Magazine article The CPA Journal

Developing the Knowledge Base of New Tax Professionals

Magazine article The CPA Journal

Developing the Knowledge Base of New Tax Professionals

Article excerpt

Reaching new heights through a learning environment

In Brief

Practical Guidelines for Staff Development

For years, the research of cognitive scientists has produced practical insights into the learning process, many of which can be applied to accounting. Specifically, accounting researchers have found a strong connection between knowledge and performance: A practitioner's level of knowledge, whether the result of an advanced degree, CPE, or years of specialized experience, is a good predictor of performance in accounting tasks. Thus, methods that enhance knowledge can increase performance, benefiting both practitioners and their firms.

This article presents the results of a study investigating the means by which tax practitioners most effectively acquire knowledge. The characteristics of those practitioners with higher knowledge should be of interest to new practitioners wishing to succeed in their careers, as well as to any firm that benefits from the expertise of its tax professionals.

Research has shown that knowledge accounts for performance differences between practitioners when using their professional judgment. Knowledge can be a better predictor of performance than years of professional experience. In other words, professional experience alone does not generate knowledge. Management of the specific education and experience that lead to knowledge acquisition is critical to improving professional performance.

In general, practitioners begin the knowledge acquisition process by building a knowledge base of facts, concepts, instructions, and examples. Professionals must also develop the ability to apply this knowledge base to fact patterns encountered in practice. The ability to apply their knowledge base to real-world situations is possibly the single most important characteristic of a successful practitioner. Recognizing practitioners that already demonstrate this ability can be invaluable in hiring successful new tax professionals.

Study Results

Tax practitioners from four public accounting firms (international, national, and regional) responded to a questionnaire that measured their ability to apply tax law to specific examples on 12 issues commonly encountered by C corporations. Practitioners were then grouped based on their questionnaire score. They also answered eight questions taken from the GRE examination to assess their problem-solving ability and provided extensive information about their education, training, and work experiences. The common characteristic of practitioners with higher knowledge scores proved to be the ability to apply-not just remember-tax concepts.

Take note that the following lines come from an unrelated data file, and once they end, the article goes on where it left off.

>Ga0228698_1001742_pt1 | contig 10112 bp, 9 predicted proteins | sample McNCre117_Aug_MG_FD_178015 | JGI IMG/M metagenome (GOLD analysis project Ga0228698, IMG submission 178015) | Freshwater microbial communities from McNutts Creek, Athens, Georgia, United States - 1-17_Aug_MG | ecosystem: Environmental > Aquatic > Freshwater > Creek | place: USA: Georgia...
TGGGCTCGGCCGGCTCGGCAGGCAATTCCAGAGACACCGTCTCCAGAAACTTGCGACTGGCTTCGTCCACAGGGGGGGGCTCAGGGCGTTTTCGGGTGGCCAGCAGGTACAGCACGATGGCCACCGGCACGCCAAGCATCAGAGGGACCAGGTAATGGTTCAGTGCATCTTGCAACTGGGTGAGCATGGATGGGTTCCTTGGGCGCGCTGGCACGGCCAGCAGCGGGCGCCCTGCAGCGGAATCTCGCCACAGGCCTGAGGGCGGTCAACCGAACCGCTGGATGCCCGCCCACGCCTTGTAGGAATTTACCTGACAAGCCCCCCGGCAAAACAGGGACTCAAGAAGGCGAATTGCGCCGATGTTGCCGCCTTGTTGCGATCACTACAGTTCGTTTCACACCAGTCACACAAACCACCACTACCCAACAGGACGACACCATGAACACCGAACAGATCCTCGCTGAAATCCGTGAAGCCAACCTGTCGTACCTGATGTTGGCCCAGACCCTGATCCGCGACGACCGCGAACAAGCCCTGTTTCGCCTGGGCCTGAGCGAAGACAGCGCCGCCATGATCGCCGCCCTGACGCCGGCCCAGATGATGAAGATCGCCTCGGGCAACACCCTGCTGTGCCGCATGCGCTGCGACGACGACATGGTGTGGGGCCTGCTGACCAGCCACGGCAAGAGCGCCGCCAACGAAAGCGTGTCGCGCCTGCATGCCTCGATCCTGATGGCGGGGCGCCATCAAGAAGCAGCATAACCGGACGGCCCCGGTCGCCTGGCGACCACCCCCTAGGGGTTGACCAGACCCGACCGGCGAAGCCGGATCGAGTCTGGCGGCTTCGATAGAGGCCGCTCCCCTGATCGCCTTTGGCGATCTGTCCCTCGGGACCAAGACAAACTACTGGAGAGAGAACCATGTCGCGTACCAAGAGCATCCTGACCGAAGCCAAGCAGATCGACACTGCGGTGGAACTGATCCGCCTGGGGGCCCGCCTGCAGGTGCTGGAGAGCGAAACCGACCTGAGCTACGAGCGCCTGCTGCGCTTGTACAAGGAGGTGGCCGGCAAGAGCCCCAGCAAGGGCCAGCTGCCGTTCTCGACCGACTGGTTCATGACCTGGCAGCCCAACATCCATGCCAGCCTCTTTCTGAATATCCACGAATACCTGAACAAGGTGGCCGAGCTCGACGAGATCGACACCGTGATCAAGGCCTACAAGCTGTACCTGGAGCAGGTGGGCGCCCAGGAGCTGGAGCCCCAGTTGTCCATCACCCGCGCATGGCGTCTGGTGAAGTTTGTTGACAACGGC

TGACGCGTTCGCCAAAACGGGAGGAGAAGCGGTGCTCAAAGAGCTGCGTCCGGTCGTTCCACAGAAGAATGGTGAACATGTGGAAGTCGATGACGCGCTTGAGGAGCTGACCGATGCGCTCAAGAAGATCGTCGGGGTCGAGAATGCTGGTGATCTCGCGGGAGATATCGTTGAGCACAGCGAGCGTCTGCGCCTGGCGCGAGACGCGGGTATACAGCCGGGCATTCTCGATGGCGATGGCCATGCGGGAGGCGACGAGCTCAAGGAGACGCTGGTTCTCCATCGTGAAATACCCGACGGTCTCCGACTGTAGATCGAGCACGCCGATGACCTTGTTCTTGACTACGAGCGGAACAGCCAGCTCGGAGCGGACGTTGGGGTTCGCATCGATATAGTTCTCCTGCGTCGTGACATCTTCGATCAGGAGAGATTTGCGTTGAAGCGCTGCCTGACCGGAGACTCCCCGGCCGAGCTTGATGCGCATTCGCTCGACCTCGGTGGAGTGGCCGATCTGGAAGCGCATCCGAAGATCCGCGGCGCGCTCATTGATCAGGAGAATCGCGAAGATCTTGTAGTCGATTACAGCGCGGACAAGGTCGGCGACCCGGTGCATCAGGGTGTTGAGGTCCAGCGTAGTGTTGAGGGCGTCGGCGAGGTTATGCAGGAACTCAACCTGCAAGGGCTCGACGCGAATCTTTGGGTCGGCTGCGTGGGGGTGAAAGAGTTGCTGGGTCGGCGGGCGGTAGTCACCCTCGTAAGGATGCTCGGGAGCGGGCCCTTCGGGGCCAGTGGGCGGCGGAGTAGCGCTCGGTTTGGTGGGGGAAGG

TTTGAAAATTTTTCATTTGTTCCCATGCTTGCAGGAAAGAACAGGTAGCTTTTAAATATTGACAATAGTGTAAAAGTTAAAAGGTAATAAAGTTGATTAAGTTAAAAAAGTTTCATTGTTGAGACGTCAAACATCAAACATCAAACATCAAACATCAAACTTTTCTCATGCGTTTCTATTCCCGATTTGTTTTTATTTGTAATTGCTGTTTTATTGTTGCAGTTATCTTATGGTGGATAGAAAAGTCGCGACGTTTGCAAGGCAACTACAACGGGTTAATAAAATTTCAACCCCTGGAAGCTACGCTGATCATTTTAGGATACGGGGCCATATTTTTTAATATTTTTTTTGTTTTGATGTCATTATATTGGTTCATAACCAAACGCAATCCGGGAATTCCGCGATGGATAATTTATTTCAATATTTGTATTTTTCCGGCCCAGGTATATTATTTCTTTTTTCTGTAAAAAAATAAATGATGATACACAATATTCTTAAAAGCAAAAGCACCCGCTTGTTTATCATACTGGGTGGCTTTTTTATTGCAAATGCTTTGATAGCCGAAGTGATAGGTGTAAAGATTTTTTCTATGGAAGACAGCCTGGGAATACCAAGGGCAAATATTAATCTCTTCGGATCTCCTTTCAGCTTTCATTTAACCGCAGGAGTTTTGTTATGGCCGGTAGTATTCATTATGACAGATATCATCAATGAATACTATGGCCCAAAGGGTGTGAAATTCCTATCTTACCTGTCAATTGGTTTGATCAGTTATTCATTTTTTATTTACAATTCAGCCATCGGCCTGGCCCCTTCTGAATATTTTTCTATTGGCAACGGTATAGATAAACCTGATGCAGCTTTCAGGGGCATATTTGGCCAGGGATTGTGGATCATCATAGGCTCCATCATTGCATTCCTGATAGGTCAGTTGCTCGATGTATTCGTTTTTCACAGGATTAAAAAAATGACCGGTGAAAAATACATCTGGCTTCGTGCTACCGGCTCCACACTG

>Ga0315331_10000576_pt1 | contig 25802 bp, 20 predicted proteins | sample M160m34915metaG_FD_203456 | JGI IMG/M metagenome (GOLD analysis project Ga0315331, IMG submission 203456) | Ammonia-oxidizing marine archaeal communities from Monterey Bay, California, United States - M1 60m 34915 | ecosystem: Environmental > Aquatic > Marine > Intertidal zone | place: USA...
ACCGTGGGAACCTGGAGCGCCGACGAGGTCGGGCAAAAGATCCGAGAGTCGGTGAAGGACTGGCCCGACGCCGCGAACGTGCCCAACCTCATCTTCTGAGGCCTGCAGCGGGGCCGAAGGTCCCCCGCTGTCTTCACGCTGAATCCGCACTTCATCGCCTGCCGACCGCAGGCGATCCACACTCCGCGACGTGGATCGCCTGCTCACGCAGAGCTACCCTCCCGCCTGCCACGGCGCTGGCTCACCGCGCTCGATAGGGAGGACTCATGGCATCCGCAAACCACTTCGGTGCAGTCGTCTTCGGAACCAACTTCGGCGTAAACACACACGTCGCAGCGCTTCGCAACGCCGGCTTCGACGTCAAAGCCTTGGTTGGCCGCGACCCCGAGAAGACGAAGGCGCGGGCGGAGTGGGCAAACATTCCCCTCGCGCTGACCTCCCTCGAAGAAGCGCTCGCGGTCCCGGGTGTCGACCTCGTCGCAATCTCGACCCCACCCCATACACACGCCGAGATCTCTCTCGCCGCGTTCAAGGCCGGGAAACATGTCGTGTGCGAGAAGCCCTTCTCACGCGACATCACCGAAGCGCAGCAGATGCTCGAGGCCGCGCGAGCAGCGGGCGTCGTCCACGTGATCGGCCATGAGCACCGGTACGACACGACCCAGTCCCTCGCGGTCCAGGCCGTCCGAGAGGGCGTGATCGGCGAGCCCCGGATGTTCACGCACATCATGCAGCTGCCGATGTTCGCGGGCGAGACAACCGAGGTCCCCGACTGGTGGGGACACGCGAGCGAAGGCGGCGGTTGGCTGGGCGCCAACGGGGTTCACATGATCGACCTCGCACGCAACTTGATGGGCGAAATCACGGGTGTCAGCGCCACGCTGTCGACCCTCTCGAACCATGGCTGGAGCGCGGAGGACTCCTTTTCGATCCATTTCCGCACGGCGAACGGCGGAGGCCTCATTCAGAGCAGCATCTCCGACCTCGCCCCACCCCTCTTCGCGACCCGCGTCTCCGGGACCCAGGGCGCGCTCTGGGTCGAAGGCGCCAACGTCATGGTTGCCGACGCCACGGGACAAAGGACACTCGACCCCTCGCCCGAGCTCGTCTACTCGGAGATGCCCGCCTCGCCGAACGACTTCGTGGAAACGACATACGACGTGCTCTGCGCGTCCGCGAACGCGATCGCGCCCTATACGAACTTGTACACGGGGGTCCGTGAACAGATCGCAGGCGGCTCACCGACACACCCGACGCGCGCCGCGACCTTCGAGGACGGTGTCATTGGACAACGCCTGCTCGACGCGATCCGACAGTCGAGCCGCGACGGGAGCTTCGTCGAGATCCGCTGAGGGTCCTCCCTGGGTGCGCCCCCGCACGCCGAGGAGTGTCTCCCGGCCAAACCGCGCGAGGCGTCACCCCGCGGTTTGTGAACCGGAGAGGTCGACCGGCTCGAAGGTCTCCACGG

As expected, the 10 practitioners with the highest knowledge score (at least 75% correct) held the rank of senior or above and shared common education, training, and work experiences. The top 10 practitioners at the staff level also had characteristics that distinguished them from their peers with lower knowledge scores, demonstrating that it is possible for relatively new staff to acquire a high level of technical tax knowledge. Methods of quickly developing high knowledge in entrylevel practitioners could accelerate the career of a new professional to everyone's benefit.

Comparison of three groups. Significant differences were found between the 10 practitioners with the highest knowledge scores, the 10 staff with the highest knowledge scores, and the 10 staff with the lowest knowledge scores. An analysis reveals the areas where training and changes in assignments could enhance the knowledge of new tax practitioners and where the education and work experiences of staff in the low knowledge group could be improved.

Exhibit 1 provides general descriptive information about the three groups. The high knowledge practitioner group had an average score of 82%, the high knowledge staff group had an average score of 52%, and the low knowledge staff group had an average score of 18%. …

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